Outgoing CPMA chairman Rick Alcocer, senior vice president of sales for Salinas, Calif.-based Duda Farm Fresh Foods, has worn a suit and tie more often in the past year than in his 30-plus years in the industry.
As the first “imported” Canadian Produce Marketing Association leader ever, though he’s served on the CPMA board for 17 years, Alcocer was immediately plunged into trade discussions on both sides of the border in support of the Canadian produce industry.
“I’ve been doing business here since the 1990s as a grower-shipper,” he said, “but being able to see the Canadian industry from the legislative and regulatory side has really helped me understand the interdependence we share in this industry, and the importance of effective legislation to keep it all moving smoothly.”
Traveling with CPMA president Ron Lemaire, Alcocer met with state senators, state assembly members and members of Congress and their staff to lend support to Canadian trade efforts on produce.
“I alone met with over 20 stakeholders,” he said, “while CPMA staff and volunteers held more than 90 meetings with politicians, political staff and senior bureaucrats, 60 of them discussing NAFTA.”
He was also active on market access and trade with emerging markets such as China and within the Comprehensive and Progressive Trans-Pacific Partnership.
“At Fruit Logistica in Berlin it was amazing to see the number of countries around the world unified under the umbrella of fresh fruit and produce,” he said.
Last fall, CPMA hosted two Ready for Trade luncheons in Ottawa and Vancouver with more than 20 foreign embassies to support ways to connect their produce industries to the Canadian market. Discussions focused on trade, food safety and doing business in Canada.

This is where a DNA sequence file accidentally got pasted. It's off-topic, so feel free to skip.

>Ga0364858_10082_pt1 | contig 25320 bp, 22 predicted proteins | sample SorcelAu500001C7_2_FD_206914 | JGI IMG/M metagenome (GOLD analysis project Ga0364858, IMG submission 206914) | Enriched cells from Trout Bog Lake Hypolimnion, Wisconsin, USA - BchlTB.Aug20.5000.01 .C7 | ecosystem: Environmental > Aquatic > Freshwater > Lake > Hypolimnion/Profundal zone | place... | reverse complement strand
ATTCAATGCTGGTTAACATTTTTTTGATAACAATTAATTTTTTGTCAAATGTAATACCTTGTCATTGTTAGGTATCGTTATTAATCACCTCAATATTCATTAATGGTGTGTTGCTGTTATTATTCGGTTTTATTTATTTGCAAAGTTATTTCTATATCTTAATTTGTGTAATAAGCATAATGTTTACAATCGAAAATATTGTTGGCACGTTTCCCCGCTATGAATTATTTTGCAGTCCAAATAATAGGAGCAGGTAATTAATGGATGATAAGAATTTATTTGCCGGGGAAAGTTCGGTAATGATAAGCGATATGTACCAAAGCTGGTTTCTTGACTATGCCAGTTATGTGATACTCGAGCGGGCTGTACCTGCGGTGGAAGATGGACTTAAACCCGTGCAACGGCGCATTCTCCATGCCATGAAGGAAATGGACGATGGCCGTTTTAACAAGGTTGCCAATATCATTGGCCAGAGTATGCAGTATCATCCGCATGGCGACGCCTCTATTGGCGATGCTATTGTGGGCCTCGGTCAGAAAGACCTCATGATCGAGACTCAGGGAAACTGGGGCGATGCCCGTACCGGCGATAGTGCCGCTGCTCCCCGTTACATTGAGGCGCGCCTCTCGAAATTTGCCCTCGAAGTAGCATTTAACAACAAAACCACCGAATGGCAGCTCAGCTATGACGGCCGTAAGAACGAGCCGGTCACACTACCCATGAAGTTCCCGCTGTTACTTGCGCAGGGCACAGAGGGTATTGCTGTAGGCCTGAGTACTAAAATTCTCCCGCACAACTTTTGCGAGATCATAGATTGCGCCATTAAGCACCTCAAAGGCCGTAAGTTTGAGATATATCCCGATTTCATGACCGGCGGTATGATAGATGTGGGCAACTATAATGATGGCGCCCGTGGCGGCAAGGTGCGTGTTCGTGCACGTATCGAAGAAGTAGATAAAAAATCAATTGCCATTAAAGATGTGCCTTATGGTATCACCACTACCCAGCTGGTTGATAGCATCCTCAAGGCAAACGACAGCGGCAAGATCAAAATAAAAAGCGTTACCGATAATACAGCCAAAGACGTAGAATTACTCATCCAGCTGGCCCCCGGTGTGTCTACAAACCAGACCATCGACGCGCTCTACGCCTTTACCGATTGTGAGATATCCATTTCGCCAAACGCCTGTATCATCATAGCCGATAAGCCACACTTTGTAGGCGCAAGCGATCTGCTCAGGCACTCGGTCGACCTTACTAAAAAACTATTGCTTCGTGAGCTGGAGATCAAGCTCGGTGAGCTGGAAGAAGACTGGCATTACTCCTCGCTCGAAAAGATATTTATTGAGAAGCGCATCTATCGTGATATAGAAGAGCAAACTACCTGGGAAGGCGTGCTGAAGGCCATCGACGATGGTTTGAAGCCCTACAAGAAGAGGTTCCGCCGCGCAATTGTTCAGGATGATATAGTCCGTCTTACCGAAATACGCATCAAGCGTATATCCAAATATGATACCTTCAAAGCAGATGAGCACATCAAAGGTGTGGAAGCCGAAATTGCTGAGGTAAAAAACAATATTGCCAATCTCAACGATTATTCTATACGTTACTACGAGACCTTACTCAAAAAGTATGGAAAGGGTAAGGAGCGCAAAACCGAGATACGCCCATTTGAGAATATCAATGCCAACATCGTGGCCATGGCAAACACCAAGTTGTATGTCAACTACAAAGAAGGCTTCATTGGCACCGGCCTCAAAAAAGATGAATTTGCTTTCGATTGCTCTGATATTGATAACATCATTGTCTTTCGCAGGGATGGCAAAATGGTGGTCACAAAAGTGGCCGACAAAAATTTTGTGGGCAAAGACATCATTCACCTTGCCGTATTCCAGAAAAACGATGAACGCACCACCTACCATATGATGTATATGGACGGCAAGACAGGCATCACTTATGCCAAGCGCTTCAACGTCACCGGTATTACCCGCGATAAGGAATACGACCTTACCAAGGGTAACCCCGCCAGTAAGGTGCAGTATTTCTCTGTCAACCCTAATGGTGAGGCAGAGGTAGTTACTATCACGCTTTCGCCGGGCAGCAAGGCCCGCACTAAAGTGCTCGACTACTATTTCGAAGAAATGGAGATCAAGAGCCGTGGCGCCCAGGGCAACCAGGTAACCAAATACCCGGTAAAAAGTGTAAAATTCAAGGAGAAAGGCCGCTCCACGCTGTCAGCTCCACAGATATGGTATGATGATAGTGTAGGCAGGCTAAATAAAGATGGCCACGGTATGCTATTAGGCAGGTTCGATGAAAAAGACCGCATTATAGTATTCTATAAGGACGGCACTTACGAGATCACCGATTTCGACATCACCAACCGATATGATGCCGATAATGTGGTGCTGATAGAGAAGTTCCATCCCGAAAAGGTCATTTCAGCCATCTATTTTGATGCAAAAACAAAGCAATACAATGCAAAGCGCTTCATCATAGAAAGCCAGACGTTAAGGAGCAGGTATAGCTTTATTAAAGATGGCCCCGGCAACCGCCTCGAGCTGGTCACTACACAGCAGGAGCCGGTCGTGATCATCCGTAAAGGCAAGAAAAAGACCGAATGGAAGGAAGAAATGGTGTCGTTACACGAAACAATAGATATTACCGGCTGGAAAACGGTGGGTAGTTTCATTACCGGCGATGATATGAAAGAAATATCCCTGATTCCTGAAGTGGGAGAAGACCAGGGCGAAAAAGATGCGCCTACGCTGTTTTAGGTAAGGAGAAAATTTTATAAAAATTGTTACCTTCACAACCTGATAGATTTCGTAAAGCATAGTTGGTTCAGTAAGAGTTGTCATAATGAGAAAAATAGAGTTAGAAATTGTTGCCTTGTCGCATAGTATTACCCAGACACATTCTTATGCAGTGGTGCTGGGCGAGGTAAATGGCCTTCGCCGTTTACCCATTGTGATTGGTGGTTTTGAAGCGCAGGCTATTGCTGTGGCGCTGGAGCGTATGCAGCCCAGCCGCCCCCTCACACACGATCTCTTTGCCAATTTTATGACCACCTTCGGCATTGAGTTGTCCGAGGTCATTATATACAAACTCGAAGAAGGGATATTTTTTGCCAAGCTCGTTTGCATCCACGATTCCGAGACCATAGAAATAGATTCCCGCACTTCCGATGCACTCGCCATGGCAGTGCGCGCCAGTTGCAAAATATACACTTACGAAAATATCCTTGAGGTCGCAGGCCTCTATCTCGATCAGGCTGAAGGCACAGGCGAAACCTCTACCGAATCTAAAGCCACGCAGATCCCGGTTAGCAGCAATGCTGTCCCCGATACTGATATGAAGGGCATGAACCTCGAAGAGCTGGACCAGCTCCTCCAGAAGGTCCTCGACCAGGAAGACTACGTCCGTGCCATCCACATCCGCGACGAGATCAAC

“The trade file will be ongoing,” Alcocer said, “but I’m confident we have a clear vision and message to government to ensure there are no barriers to trade when supporting existing markets and when developing new markets.”
As for NAFTA, “if negotiations turn out wrong for the produce industry it could mean lost business and unemployment in the agriculture sector in Canada, the U.S. and Mexico, and ultimately much higher prices on fresh produce,” he said.
“On the bright side, among all the industries involved in NAFTA, the produce industry is probably the most aligned. All three countries want little to no change, and we all love free borders. A few adjustments need to be made, but these are miniscule compared to the overall issues some other industries are dealing with.”
After a year spent talking and listening, he said he’s amazed at the camaraderie and the desire among all three countries to work out something positive and move on.
Lemaire said Alcocer’s collaborative leadership style has been essential to address the issues and challenges facing the CPMA membership in the past year.
Alcocer said the Vancouver convention, organized by BC Fresh president Murray Driediger and his group of volunteers, is already a great success, and he’s looking forward to bringing his family up to Canada.
But the long-time rock and roll fan said he’s most excited about the closing night’s entertainment, Randy Bachman.
“I’ve never stayed up past midnight at one of our dinners,” he said, “but this year I’m going all night long.”